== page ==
The film also sticks to a simple, and classically familiar premise: A young group of friends pull a cruel prank on another young local outcast, Chauncey, resulting in his rough sentence to a juvenile facility only to be released years later to hunt the teens down during homecoming weekend in their native South Central Los Angeles town. Jackson and Rance use Thriller’s sound setup to frame a new killer addition to the league of slashers by nodding to genre expectations, while also rewriting the rules for a new generation of horror. One that openly celebrates a more inclusive, diverse audience.
So, does Thriller really pass the slasher test? Yes… and no.
It’s obvious that a traumatic backstory and daunting upcoming high school event in a treacherous setting all add up to an enormous amount of slasher material to work with. The elements from the leading lady to the terrifying villain of Thriller compose an original and sharp story. The most important element, the plot, graduates from the classic formula and packs many commendable, original factors that so many, even seasoned, filmmakers have butchered in the past. The plot and the twist ending (both of them) are solid as the story is a familiar, yet fresh take on slasher origins.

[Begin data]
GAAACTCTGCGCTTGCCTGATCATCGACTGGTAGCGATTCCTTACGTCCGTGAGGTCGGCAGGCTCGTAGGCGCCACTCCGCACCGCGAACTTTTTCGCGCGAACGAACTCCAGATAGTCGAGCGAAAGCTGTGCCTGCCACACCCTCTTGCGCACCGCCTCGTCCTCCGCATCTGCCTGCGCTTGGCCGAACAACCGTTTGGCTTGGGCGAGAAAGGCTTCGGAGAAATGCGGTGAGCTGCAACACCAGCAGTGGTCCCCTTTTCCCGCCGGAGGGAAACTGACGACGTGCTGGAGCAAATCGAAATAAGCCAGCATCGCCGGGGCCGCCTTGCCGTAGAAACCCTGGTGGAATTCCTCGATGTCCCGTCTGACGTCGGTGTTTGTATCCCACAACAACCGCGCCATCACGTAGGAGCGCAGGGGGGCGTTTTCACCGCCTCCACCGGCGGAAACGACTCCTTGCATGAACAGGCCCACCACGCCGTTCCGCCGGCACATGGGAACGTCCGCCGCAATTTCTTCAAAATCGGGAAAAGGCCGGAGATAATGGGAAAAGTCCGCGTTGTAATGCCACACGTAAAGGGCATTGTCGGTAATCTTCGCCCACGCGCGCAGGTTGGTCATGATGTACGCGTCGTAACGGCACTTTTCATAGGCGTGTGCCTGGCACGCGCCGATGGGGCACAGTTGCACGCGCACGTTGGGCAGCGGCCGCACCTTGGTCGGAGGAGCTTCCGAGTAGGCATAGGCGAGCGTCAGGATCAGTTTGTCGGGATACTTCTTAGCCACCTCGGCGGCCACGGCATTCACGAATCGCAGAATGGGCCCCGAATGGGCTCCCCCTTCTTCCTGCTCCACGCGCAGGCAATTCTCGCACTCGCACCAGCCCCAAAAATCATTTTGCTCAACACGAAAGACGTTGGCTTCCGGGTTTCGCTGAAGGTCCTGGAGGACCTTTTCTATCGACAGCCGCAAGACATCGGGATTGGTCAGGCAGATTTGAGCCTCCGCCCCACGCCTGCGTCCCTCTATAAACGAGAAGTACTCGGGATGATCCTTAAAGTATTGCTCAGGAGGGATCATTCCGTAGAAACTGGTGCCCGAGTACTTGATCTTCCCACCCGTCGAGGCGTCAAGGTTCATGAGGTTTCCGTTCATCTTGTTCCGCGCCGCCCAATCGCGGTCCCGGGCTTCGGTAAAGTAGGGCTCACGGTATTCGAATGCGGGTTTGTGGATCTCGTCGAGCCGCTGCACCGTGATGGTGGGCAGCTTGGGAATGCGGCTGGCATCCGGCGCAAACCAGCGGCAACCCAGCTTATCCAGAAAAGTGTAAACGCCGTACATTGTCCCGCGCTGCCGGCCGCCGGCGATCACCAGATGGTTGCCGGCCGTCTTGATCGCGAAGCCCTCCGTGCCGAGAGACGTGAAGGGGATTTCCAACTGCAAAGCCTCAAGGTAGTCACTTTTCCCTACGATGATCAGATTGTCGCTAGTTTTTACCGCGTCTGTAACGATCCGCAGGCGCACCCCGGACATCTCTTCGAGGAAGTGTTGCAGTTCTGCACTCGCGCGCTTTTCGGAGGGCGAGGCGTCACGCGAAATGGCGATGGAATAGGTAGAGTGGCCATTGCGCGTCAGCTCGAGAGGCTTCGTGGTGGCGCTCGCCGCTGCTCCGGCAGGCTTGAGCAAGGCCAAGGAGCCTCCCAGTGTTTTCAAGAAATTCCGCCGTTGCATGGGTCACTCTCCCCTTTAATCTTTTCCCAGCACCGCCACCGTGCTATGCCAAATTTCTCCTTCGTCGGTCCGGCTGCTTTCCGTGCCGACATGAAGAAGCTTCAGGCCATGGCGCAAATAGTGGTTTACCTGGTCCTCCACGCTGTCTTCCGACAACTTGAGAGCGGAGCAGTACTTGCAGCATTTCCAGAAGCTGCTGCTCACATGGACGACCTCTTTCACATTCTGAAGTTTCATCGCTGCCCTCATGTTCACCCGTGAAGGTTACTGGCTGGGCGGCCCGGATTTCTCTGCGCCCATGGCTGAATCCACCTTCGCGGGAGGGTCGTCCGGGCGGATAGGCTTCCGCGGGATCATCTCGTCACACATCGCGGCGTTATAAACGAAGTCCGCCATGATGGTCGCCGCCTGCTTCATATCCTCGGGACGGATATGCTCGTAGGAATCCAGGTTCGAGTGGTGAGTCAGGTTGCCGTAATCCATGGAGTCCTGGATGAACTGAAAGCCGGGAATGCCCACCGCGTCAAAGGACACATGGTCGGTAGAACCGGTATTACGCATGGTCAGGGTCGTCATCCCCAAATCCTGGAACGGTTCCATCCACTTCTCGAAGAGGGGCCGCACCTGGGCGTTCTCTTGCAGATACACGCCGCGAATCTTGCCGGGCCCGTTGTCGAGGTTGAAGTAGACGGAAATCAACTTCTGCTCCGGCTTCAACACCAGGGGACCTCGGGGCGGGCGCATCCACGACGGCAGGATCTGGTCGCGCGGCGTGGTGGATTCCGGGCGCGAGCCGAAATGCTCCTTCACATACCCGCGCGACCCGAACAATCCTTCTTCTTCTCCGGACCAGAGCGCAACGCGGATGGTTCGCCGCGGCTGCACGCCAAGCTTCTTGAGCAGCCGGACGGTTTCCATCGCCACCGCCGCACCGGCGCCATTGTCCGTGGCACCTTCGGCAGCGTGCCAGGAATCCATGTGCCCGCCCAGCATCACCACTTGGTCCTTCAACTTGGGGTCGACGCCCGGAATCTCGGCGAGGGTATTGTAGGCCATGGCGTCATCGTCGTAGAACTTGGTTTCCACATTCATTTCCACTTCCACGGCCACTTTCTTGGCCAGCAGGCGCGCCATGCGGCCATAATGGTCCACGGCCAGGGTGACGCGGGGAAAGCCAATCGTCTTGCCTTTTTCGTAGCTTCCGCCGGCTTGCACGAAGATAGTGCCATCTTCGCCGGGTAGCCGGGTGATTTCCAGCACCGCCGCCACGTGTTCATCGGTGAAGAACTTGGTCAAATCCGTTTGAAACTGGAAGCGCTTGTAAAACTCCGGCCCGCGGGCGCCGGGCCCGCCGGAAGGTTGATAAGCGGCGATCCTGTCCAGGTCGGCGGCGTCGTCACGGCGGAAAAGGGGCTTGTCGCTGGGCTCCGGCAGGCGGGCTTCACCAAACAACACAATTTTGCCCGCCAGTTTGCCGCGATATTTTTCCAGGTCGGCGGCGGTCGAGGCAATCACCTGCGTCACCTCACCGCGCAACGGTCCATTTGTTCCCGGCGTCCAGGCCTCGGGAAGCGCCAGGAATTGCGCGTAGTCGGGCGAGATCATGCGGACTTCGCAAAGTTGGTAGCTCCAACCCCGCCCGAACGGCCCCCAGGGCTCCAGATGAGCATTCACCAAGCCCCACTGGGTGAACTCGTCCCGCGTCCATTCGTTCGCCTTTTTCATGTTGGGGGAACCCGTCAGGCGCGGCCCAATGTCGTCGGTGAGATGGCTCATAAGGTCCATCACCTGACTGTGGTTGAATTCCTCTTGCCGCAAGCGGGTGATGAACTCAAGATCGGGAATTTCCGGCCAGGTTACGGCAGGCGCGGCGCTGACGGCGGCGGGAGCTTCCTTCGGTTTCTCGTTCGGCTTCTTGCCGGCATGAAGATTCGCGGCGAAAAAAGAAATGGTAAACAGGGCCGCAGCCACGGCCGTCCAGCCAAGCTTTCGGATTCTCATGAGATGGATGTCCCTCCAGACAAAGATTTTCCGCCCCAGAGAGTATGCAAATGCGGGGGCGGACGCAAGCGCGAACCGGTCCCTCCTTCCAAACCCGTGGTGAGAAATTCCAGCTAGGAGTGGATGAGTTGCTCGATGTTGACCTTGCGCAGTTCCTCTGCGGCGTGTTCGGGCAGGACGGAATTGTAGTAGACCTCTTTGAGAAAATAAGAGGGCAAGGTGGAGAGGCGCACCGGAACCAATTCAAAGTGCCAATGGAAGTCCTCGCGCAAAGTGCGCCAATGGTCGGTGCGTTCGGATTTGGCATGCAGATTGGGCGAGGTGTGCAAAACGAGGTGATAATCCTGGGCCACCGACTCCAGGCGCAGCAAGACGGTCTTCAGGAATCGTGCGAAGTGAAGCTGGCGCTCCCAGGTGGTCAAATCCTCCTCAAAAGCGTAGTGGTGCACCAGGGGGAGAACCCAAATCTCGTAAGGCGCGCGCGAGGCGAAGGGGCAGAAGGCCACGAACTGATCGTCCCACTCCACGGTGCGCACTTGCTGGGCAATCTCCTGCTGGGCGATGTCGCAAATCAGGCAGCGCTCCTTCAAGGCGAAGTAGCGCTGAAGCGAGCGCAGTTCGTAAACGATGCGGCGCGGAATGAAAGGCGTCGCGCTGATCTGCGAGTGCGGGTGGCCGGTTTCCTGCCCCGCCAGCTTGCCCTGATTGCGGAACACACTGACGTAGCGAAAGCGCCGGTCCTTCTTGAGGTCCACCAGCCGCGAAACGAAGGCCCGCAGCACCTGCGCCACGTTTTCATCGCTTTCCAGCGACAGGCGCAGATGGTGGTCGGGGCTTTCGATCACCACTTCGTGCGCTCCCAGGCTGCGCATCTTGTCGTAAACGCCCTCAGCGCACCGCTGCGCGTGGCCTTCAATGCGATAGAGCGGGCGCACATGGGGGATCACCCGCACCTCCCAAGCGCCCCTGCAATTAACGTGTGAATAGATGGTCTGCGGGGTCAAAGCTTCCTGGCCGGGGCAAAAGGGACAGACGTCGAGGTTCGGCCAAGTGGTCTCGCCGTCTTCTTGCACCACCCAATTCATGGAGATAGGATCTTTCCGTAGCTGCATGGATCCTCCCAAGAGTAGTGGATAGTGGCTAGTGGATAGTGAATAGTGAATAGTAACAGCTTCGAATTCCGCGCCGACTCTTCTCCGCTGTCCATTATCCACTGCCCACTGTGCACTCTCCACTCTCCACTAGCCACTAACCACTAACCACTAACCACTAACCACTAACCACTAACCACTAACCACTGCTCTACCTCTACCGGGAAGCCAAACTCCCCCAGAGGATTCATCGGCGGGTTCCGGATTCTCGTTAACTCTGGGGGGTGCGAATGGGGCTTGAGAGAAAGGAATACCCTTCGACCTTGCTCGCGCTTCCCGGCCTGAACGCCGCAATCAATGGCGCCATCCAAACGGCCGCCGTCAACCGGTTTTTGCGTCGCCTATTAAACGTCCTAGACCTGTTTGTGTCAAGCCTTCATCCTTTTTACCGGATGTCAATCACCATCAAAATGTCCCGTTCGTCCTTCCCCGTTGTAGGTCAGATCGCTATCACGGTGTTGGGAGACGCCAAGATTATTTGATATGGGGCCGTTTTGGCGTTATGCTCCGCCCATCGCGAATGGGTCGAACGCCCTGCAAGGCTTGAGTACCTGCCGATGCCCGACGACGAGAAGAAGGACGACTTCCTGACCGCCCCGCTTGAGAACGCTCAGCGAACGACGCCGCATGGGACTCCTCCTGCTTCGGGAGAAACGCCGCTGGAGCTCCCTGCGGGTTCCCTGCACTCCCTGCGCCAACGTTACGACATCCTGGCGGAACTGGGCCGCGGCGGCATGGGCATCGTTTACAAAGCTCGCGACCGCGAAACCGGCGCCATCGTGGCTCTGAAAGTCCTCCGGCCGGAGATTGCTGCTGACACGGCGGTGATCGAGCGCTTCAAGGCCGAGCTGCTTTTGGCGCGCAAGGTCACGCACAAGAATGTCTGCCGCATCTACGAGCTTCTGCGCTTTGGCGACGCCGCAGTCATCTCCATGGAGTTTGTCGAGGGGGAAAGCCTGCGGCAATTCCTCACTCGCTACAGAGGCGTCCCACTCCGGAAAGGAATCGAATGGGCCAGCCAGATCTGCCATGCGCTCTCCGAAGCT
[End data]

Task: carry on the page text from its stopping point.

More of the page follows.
The characters are integrated with logical exposition, while our hooded villain dwells in the background ready to strike at the opportune moment. The heroine, Lisa (Jessica Allain), finds herself caught between the darkness of her guilty past and the bright horizon of her potential future. The villain is simplistically terrifying and relevantly objective while the plot remains pretty air-tight throughout its appropriate 90-minute runtime.
“The plot and the twist ending (both of them) are solid as the story is a familiar, yet fresh take on slasher origins.”